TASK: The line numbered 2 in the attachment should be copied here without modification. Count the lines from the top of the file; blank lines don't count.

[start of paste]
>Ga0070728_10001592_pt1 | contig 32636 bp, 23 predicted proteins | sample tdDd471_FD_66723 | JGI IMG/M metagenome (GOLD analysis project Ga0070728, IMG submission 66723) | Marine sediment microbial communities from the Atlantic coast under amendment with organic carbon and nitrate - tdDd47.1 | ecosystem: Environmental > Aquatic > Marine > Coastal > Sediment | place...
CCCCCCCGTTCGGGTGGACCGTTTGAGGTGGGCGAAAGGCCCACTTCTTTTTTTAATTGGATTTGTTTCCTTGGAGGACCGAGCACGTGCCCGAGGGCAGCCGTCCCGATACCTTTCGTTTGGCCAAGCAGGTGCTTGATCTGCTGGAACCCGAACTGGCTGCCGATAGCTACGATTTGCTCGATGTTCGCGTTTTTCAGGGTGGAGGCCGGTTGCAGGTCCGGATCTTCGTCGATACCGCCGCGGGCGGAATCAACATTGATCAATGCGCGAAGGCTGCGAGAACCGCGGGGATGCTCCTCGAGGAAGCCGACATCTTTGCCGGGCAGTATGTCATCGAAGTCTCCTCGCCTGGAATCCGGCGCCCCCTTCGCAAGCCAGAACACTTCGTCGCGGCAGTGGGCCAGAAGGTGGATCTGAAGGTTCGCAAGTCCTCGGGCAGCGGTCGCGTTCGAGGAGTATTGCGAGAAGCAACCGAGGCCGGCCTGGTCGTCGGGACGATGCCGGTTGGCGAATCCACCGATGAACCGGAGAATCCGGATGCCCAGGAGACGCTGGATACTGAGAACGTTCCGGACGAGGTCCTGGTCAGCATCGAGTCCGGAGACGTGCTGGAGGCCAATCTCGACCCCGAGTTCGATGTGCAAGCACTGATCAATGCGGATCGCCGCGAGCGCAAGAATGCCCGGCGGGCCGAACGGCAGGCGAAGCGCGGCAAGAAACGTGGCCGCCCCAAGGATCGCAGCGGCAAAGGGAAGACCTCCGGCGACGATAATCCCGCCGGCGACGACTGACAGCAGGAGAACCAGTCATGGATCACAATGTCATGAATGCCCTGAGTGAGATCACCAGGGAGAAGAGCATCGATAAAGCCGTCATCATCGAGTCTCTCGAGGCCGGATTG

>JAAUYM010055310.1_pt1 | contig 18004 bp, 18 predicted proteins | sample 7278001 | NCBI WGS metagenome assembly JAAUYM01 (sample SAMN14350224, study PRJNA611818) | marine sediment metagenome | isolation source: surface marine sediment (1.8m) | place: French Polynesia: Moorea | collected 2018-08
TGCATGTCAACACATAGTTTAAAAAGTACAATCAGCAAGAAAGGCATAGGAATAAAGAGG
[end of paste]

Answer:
CCCCCCCGTTCGGGTGGACCGTTTGAGGTGGGCGAAAGGCCCACTTCTTTTTTTAATTGGATTTGTTTCCTTGGAGGACCGAGCACGTGCCCGAGGGCAGCCGTCCCGATACCTTTCGTTTGGCCAAGCAGGTGCTTGATCTGCTGGAACCCGAACTGGCTGCCGATAGCTACGATTTGCTCGATGTTCGCGTTTTTCAGGGTGGAGGCCGGTTGCAGGTCCGGATCTTCGTCGATACCGCCGCGGGCGGAATCAACATTGATCAATGCGCGAAGGCTGCGAGAACCGCGGGGATGCTCCTCGAGGAAGCCGACATCTTTGCCGGGCAGTATGTCATCGAAGTCTCCTCGCCTGGAATCCGGCGCCCCCTTCGCAAGCCAGAACACTTCGTCGCGGCAGTGGGCCAGAAGGTGGATCTGAAGGTTCGCAAGTCCTCGGGCAGCGGTCGCGTTCGAGGAGTATTGCGAGAAGCAACCGAGGCCGGCCTGGTCGTCGGGACGATGCCGGTTGGCGAATCCACCGATGAACCGGAGAATCCGGATGCCCAGGAGACGCTGGATACTGAGAACGTTCCGGACGAGGTCCTGGTCAGCATCGAGTCCGGAGACGTGCTGGAGGCCAATCTCGACCCCGAGTTCGATGTGCAAGCACTGATCAATGCGGATCGCCGCGAGCGCAAGAATGCCCGGCGGGCCGAACGGCAGGCGAAGCGCGGCAAGAAACGTGGCCGCCCCAAGGATCGCAGCGGCAAAGGGAAGACCTCCGGCGACGATAATCCCGCCGGCGACGACTGACAGCAGGAGAACCAGTCATGGATCACAATGTCATGAATGCCCTGAGTGAGATCACCAGGGAGAAGAGCATCGATAAAGCCGTCATCATCGAGTCTCTCGAGGCCGGATTG